This easy homemade strawberry ice cream gets added flavor from roasting fresh strawberries with a splash of balsamic vinegar. Vegetarian.
I’ll be the first to admit that I’m not a very adventurous ice cream eater.
Chocolate? Check. Mint Chocolate Chip? Check. This Butterscotch Ice Cream? Yes. Almost always.
Anything else? Eh. (You know that ice cream comes in chocolate, right?)
But even the most boring of ice cream eaters (–> points to self <–) has to venture into the creative ice cream world for a hot minute every once in awhile, right?
Fortunately, making ice cream is super fun, and (BONUS) it makes me feel fancy.
Also, being in Portland with family for a few weeks means extra taste testers! Which means even if I want to revert back to my boring chocolate ways after just a few bites of some new “hip” ice cream flavor, I have a whooooole house full of guinea pigs who will make sure nothing goes to waste.
SPEAKING of Portland, I promise to put up some photos soon (edit: here they are!) I’ve been decidedly MIA from the bloggity blog for awhile since I’ve been home, and I’d like to tell you its because I’ve been busy being suuuuper PDX hipster-y and living suuuuuuch an exciting life and drinking soooooo much delicious Oregon Beer that I haven’t even had the time to Twitterize about it.
But really, it’s just been one of those weeks that completely got away from me. You know the feeling?
Luckily, I have my favorite city and incredible summer produce and lots of sunshine to help me get back on track.
One of my faaaaaaavorite things about Oregon in the summertime is the amazing berries you get here – the berries in the Midwest and even New York just don’t compare.
For a time in high school, I worked weekends at a Portland Farmer’s Market stand selling cookies and produce for a local farm. It was a strange but kind of awesome job, and the best part was that our booth was right next to a strawberry stand. Meaning we could trade cookies for strawberries. Meaning I traded my whole staff cookie allocation for buckets and buckets and buckets of the freshest, sweetest summer strawberries in the world every weekend and ate nothing but strawberries all day long. (We all know how I feel about strawberries, right?)
That job was easily a decade ago (OMG WHEN DID I GET OLD) but it’s amazing how those food memories stick with you even when other things don’t. I can’t remember the name of the farm I worked for at that market or how much money I made, or even which of the bazillion Portland farmer’s markets is was. But I’ll never forget the taste of those strawberries.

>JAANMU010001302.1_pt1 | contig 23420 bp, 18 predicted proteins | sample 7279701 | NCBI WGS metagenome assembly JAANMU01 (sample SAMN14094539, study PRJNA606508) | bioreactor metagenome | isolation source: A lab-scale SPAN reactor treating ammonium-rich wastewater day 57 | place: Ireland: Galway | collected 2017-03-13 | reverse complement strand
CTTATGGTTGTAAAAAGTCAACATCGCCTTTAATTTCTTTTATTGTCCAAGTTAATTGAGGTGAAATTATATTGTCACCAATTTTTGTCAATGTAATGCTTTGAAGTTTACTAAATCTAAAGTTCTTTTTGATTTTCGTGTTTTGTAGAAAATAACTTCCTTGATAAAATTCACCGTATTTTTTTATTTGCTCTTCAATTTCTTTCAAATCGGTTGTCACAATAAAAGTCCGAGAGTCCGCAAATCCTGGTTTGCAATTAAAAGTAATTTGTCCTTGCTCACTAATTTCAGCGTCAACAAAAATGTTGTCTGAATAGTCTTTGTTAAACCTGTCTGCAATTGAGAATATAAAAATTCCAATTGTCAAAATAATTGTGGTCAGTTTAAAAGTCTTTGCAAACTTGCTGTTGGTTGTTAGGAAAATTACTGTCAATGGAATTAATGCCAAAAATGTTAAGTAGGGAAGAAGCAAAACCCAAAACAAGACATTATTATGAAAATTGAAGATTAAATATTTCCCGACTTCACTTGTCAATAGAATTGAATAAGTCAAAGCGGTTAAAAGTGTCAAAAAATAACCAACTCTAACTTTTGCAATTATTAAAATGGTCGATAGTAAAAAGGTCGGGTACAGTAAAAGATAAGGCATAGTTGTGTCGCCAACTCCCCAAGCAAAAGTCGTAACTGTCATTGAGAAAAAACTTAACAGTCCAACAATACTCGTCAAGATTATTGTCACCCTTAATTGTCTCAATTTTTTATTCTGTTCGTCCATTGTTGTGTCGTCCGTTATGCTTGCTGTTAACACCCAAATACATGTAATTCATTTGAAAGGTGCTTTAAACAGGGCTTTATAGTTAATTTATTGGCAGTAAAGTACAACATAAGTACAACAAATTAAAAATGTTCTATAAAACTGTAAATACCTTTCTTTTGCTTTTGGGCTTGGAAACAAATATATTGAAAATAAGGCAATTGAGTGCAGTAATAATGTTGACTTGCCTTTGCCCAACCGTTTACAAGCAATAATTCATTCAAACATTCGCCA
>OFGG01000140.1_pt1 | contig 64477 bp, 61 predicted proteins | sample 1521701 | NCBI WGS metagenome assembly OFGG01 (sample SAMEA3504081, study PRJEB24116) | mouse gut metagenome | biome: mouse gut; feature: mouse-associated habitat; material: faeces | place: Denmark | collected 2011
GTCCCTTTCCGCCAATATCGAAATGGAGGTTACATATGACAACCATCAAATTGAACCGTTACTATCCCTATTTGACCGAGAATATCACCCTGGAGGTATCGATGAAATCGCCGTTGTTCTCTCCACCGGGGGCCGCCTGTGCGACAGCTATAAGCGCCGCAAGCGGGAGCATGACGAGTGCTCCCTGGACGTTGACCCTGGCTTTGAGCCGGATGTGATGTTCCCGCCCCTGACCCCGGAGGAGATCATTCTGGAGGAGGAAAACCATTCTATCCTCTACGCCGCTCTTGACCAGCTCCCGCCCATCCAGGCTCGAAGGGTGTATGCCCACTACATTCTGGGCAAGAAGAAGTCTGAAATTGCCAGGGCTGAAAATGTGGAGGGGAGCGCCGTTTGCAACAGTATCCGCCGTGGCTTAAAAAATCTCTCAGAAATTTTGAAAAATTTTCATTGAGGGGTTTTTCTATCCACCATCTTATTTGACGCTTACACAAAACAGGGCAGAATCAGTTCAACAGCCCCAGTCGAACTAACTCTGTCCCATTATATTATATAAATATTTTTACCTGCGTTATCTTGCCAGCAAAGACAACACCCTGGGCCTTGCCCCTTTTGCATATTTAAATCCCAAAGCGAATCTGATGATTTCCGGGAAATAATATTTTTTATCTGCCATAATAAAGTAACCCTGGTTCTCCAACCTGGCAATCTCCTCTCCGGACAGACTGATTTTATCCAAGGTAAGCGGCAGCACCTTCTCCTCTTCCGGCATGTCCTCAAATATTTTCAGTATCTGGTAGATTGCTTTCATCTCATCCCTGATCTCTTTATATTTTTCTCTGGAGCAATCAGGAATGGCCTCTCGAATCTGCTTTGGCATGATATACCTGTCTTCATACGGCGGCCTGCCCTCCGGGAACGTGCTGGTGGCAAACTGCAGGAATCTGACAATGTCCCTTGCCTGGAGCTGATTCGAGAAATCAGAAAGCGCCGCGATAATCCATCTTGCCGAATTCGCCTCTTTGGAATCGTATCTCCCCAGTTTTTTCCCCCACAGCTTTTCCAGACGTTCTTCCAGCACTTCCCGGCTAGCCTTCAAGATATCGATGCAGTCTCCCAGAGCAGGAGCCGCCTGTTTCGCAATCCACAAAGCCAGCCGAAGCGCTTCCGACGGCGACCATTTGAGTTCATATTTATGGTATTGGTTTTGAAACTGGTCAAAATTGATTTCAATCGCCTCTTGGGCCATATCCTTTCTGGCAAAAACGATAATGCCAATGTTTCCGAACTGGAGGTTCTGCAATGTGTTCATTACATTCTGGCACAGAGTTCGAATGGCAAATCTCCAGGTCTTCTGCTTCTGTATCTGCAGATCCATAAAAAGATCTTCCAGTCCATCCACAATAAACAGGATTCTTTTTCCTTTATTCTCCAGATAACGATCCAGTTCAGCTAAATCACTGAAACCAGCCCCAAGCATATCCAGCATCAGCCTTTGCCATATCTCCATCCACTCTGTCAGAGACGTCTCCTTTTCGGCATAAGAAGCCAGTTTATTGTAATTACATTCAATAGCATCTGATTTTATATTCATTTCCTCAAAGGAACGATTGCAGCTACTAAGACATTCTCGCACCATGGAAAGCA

This ice cream is a great way to celebrate those summer strawberries – particularly if you have some that aren’t looking so hot and need a little lovin’. Roasting the strawberries here brings out so much sweetness, and the balsamic vinegar is awesome. There’s just enough vinegar to balance out the sweetness of the berries, and it finishes every taste with just the right twinge of earthiness. Is “earthy” a weird way to describe ice cream? Whatever. I dig it.Print
An easy balsamic roasted strawberry ice cream – perfect for strawberry season!
- 16 oz. fresh strawberries, hulled and cut into thick slices
- 2 Tbsp. balsamic vinegar
- 6 egg yolks
- 1 tsp. vanilla extract
- 3/4 cup sugar
- 2 cups whole milk
- 1 cup half-and-half
- Heat oven to 375 degrees F.
- Add strawberries and balsamic vinegar to a large bowl and toss to coat.
- Spread strawberries in a single layer on a large baking sheet and bake at 375 degrees F for 15-20 minutes until strawberries have shrunk and caramelized. Remove from oven and set aside to cool.
- When strawberries have cooled, place them in a small blender or food processor and puree until there are no large chunks left. Set puree aside.
- Combine milk and half and half in a large saucepan over medium heat and bring to a simmer. Whisk mixture occasionally to make sure milk doesn’t burn.
- While milk mixture heats up, combine egg yolks, vanilla extract, and sugar in a large bowl. Whisk vigorously for one to two minutes until ingredients are well mixed and egg yolks have lightened in color.
- When milk is at a simmer, remove pan from heat and temper the egg mixture by adding a tiny bit of hot milk at a time to the eggs while whisking constantly. Add a few tablespoons of hot liquid at a time, still whisking, until you’ve incorporated a little more than half of the hot mixture into the eggs.
- Pour the remaining hot milk mixture into the eggs and whisk to combine.
- Whisk strawberry puree into egg mixture.
- Return entire mixture to saucepan and return pan to the stove on low hear, stirring frequently, until the ice cream custard has thickened and coats the back of a wooden spoon (like the photo in this post).
- Remove the thickened custard mixture from the stove and pour it into a large bowl (I generally use the same bowl I whisked the eggs in).
- Let ice cream sit on the counter for 30 minutes to an hour to cool, then place the bowl uncovered in the fridge for an hour. After an hour, cover the bowl with plastic wrap and let chill for 6-8 hours or overnight.
- Pour ice cream mix into your ice cream maker and churn according to the manufacturer’s instructions.
I like to puree my roasted strawberries for a smoother final texture, but feel free to leave them in large chunks if that’s what you prefer!